2. The Early History of the Elves
Elves were a race apart from Men; beautiful, intelligent, and heavily focused on the arts and nature, they were given the gift of immortality, and so could not die from old age. Men, on the other hand, would be given the gift of mortality, and after a short time they died and departed from the world to a fate unknown.
Tolkien's myth of creation follows much the same pattern as the story told by the Bible: at first there is God, Eru, and His angels, the Ainur; at Eru's will, a world is created, and He gives selected Ainur, called the Valar, free reign to design a land that will be fit for His children, the Elves and Men. However, just as in the Bible there is Lucifer, in this new world there is Melkor, an Ainu gone bad out of jealousy and spite. Melkor proceeds to destroy things as the rest of the Valar attempt to build a perfect world, and in the end they are driven to frustration. The good Valar create for themselves a haven in the West, which they call Aman, and they withdraw there, allowing Melkor free reign over the rest of the land, now deemed Middle-Earth, or Arda. And there was endless twilight over all of Middle-Earth, for the Sun and Moon had not yet been created (Silmarillion, Ainulindale). Only the stars provided any light in the sky, and so they became the beloved light of the Elves.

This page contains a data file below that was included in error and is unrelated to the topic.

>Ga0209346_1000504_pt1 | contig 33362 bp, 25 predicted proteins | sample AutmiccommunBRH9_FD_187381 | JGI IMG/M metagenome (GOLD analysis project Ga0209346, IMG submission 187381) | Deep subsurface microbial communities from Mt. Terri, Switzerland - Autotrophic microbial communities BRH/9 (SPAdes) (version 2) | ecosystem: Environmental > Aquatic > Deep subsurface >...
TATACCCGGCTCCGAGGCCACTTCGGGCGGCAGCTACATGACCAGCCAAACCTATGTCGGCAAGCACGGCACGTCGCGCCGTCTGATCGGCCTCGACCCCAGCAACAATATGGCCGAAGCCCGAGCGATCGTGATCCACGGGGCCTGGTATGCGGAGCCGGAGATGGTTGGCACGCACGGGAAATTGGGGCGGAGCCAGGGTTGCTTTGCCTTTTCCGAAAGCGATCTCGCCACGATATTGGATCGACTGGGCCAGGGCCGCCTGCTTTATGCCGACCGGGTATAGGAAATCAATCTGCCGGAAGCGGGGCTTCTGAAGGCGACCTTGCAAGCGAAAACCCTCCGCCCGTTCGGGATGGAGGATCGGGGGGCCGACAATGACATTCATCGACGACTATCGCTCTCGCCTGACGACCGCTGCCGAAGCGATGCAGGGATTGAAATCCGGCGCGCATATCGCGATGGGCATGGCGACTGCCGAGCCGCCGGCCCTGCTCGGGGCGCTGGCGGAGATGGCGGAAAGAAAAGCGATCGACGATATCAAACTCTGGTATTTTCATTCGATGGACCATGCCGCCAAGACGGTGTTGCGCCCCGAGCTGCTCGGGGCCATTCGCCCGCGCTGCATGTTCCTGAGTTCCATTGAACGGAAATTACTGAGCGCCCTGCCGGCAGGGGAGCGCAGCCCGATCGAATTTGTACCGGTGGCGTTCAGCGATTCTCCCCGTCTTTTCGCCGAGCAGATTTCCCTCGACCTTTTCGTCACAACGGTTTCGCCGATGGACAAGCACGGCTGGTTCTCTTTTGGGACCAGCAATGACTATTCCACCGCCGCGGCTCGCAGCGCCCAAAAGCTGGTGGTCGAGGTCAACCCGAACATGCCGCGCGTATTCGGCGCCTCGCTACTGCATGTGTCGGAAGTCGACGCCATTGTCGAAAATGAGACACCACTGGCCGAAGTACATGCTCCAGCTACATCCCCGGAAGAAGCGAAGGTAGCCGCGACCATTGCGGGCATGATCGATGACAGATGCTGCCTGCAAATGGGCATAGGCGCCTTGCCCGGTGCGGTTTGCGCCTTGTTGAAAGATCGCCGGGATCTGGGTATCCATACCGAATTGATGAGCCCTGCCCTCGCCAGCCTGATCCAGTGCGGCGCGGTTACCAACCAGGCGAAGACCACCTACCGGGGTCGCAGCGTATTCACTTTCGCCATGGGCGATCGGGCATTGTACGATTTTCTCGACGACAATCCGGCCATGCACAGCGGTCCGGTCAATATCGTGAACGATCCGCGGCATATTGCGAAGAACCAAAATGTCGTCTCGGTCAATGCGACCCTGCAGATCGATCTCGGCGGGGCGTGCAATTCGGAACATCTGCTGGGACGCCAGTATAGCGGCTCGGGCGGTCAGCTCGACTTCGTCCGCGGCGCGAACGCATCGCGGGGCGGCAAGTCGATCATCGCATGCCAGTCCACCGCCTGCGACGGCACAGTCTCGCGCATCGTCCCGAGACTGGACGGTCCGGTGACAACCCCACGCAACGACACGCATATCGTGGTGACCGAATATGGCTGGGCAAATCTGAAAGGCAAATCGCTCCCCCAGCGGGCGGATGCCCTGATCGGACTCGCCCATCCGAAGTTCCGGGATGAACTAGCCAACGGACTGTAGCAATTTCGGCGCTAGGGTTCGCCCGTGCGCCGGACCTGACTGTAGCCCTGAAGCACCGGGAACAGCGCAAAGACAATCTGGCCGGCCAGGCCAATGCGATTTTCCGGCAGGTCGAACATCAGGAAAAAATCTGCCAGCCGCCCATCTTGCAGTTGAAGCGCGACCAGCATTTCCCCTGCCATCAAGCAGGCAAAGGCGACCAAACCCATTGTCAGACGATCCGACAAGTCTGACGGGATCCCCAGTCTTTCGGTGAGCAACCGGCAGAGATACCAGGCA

Finally it comes to pass that the Firstborn 'awaken' upon this new created world. When the Valar hear of this, they determine to go to war with Melkor, although they know they will greatly alter the shape of the world with their battles. They know they must defeat Melkor before he can take the Elves and twist them to his evil purpose (although Melkor yet was able to, for when some fled before the Valar, he captured them and mutilated them in body and spirit, creating Orcs, according to the theory presented in The Silmarillion). So the Valar rode out to war, and they soundly defeated Melkor and threw him into the prison of the Valar.
Now amongst the Valar there rose a debate over the fate of Elves; should they be allowed to wander Middle-Earth freely, or should they be bid to live in Aman with the gods? In the end, the Valar chose to send out one of their number to meet the first of the Elves and bid them live in Aman. The one sent is Oromë, the Hunter, for he was the first to see and be enchanted by the Elves, who were fair in appearance and sturdy of mind and spirit. But the Elves were afraid, not understanding Oromë's great power and remembering only the wrath of the Valar as they battled with Melkor, and so they instead sent three ambassadors with Oromë to Aman to see the West and tell them what they thought. These three Elves were Ingwë, Finwë, and Elwë, and afterwards they became leaders of their people (Silmarillion, Coming of the Elves).
Ingwë, Finwë, and Elwë were amazed by the beauty of the land of the Valar, and they returned to their people joyful with the news. Most of the Elves were swayed to come to Aman, but some were not; those that came with Oromë on the journey to Aman were called the Eldar, and those that refused were called Avari, the Unwilling (Silmarillion, Coming of the Elves). The Elves that came with Oromë could be broken down into three groups: those that followed Ingwë, the Vanyar; those that followed Finwë, the Noldor, and those that followed Elwë and his brother Olwë, the Teleri (Silmarillion, Coming of the Elves). It is on this last group that we will now concentrate.
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